GM Ivan Sokolov comes in this offbeat beat book with a detailed study of the Jaenisch Gambit,{1.e4 e5 2.Nf3 Nc6 3.Bb5 f5}124 pages,Delayed Jaenish Gambit {1.e4 e5 2.Nf3 Nc6 3.Bb5 a6 4.Ba4 f5}14 pages,Cozio variotion {1.e4 e5 2.Nf3 Nc6 3.Bb5 Nge7}24 pages,Smyslov Variation{ 1.e4 e5 2.Nf3 Nc6 3.Bb5 g6}12 pages,Bird’s Defence {1.e4 e5 2.Nf3 Nc6 3.Bb5 Nd4}15 pages and Classical Variations {1.e4 e5 2.Nf3 Nc6 3.Bb5 Bc5}48,which was once even played by the legendary Bobby Fischer against his companion and close friend Larry Evans:  Evans,Larry Melvyn - Fischer,Robert James [C64]
150 years of Argentina Buenos Aires (13), 09.07.1960
1.e4 e5 2.Nf3 Nc6 3.Bb5 Bc5 4.0-0 Nge7 5.c3 Bb6 6.d4 exd4 7.cxd4 d5 8.exd5 Nxd5 9.Re1+ Be6 10.Ne5 Nde7 11.Be3 0-0 12.Bxc6 Nxc6 13.Nxc6 bxc6 14.Nc3 Qf6 15.Qa4 Bd5 16.Rac1 Rae8 17.h3 Re6 18.Nxd5 cxd5 19.Qb4 Rfe8 20.a4 a5 21.Qd2 h6 22.b4 axb4 23.Qxb4 ½-½
The main line in the book runs nowadays with moves as  10.Bg5.
Sokolov really digs in it as we can see on the good old Jaenish Gambit with it’s 124 pages,for example minor lines as for example  1.e4 e5 2.Nf3 Nc6 3.Bb5 f5 4.Nc3 fxe4 5.Nxe4 Nf6 6.Nxf6+ Qxf6 7.Qe2 Be7 8.Bxc6 bxc6,this moves has been played with success by Radjabov.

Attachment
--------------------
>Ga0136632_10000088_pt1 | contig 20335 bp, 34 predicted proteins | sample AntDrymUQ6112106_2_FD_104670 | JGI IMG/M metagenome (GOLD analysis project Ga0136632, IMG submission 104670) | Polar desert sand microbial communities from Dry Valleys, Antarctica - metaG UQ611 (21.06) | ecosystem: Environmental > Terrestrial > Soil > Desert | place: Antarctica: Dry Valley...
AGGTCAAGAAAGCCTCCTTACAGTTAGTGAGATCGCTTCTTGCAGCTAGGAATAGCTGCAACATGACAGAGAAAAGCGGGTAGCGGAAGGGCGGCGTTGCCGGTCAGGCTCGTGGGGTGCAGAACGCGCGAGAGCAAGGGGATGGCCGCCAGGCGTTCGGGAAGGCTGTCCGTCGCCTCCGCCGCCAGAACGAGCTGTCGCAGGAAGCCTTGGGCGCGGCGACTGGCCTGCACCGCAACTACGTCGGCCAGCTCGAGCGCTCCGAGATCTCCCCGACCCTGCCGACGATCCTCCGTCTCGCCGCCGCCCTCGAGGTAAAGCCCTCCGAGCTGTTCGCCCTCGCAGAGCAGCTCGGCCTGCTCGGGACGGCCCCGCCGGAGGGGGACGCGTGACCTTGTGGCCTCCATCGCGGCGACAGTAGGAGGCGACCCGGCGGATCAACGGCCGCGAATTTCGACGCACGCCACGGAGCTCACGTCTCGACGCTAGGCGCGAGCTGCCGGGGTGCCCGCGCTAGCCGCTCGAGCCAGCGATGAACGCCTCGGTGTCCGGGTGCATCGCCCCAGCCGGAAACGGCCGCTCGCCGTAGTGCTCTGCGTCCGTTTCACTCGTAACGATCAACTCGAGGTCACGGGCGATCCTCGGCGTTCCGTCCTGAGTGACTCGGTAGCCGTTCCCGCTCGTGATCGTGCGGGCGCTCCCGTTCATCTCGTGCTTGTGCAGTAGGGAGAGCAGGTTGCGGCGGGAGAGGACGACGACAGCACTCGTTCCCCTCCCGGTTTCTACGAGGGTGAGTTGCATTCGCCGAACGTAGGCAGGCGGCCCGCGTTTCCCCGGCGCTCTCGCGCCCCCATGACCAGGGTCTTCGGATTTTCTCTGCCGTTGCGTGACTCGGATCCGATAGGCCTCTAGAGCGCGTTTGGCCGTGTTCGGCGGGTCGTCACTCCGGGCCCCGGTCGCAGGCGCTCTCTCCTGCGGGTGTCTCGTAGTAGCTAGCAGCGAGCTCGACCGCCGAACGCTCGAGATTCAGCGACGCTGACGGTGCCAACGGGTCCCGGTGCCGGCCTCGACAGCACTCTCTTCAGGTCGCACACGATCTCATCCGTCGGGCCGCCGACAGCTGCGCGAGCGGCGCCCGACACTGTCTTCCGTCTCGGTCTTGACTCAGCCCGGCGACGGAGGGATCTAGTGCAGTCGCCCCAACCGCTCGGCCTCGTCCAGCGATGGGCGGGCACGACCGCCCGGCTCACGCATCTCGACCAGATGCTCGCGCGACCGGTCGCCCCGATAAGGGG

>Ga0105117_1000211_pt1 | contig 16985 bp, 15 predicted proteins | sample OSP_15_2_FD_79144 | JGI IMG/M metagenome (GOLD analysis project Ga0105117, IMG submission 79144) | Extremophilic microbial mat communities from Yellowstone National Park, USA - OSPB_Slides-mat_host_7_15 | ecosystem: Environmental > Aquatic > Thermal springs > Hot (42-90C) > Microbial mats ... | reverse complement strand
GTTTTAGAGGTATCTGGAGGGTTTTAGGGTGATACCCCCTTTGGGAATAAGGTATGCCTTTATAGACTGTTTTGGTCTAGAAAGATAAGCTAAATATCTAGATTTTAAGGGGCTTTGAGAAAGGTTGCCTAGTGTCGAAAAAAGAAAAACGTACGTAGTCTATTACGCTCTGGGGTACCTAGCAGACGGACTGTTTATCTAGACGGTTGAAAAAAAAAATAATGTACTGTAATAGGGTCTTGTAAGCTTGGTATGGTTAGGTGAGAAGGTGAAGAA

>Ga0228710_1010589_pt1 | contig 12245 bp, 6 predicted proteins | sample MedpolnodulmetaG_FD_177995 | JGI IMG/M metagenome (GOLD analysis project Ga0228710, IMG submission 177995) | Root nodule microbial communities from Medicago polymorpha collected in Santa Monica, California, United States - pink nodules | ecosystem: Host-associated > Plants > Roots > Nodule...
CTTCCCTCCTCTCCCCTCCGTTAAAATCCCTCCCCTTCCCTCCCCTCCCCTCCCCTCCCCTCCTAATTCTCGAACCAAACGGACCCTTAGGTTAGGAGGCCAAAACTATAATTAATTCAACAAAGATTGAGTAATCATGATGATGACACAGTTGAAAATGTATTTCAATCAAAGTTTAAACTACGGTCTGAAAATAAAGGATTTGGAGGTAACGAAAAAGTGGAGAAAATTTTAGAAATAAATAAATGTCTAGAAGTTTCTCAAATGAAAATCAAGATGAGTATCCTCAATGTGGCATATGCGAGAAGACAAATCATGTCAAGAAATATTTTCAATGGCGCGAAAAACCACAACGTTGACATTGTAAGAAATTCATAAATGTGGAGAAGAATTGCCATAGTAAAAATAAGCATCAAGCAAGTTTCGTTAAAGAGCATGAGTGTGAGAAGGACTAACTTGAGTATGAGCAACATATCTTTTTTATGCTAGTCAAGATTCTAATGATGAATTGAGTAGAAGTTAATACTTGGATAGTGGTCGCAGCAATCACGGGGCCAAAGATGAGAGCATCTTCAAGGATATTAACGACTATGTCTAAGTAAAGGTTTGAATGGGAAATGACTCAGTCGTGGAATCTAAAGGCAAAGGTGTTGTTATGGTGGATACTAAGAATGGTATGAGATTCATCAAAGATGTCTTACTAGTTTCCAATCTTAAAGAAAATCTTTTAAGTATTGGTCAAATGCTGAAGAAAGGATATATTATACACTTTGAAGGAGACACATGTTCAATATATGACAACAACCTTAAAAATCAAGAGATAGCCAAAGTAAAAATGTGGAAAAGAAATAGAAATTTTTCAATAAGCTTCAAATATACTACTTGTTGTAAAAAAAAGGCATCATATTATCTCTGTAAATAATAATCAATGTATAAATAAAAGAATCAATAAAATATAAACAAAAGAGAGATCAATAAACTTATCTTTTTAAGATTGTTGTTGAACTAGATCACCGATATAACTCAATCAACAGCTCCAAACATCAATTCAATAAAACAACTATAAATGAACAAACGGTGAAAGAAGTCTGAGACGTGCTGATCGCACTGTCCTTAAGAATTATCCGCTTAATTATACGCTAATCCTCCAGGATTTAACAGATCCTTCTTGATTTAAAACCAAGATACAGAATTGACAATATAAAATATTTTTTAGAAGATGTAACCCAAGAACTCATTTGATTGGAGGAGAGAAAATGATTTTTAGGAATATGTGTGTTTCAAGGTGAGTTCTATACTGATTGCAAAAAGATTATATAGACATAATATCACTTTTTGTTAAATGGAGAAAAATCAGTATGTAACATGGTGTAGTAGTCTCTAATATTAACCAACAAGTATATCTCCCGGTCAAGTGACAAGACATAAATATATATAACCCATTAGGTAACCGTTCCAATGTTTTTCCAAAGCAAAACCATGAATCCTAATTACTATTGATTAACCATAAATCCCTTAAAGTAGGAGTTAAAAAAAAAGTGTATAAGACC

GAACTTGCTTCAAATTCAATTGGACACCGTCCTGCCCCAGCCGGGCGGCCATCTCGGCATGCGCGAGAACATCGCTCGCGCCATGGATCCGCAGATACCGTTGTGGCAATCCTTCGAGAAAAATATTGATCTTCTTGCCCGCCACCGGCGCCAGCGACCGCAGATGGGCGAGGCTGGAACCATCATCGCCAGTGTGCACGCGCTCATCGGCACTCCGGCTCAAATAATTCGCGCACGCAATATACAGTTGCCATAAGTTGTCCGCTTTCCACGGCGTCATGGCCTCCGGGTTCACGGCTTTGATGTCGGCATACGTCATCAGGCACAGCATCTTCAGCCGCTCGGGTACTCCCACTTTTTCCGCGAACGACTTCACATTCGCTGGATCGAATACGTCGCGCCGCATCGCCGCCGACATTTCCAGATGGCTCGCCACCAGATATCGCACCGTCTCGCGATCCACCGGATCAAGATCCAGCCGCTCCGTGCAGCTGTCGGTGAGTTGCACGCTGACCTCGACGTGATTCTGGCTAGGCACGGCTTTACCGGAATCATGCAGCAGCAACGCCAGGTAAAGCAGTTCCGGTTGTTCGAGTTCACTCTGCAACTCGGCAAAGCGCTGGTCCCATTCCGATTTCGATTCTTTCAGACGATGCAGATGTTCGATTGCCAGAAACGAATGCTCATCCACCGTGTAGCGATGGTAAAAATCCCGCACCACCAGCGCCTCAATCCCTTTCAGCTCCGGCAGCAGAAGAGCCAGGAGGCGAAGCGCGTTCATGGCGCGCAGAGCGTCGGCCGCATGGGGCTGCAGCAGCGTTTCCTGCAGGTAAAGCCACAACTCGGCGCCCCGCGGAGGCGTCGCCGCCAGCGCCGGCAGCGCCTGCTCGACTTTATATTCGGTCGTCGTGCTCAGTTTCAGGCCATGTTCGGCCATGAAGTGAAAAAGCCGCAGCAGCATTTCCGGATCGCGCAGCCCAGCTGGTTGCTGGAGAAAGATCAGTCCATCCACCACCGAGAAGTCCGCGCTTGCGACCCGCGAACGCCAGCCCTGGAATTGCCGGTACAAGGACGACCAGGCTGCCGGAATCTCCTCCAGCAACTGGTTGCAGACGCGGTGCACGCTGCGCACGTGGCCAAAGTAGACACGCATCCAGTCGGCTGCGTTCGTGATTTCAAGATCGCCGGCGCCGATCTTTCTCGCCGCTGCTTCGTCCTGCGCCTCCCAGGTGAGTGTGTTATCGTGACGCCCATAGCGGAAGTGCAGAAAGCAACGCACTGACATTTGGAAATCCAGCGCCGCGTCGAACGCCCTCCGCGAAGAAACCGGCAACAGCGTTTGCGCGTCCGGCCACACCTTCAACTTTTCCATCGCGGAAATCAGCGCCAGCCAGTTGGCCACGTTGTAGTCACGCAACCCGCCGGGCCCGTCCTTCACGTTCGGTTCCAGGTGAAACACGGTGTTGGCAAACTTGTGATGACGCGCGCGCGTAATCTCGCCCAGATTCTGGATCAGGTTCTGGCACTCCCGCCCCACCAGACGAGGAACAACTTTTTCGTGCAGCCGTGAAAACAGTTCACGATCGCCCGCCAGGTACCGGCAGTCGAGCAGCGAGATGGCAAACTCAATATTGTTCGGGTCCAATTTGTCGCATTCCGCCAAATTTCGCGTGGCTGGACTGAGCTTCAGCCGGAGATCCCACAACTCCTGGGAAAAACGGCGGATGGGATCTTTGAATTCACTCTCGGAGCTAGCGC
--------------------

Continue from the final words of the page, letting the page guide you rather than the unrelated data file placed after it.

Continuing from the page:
9.Qxe5 is known that it leads to drawish endgames and after Sokolov 9.Nex5 also leads to drawish endgames after 9….0-0 and Sokolov even suggests 9….c5 but misses the stronger 9…Qe6!!
Instructive are the words after the analyses of the move 1.e4 e5 2.Nf3 Nc6 3.Bb5 Nge7:I have played this line many times in my life,and finally more or less gave up on it because white usually gets a small,solid,lasting advantage and black remains relatively passive in most of the lines.This opinion still holds today.Usually the Cozio transposes into  the Smyslov Variation  and vice versa.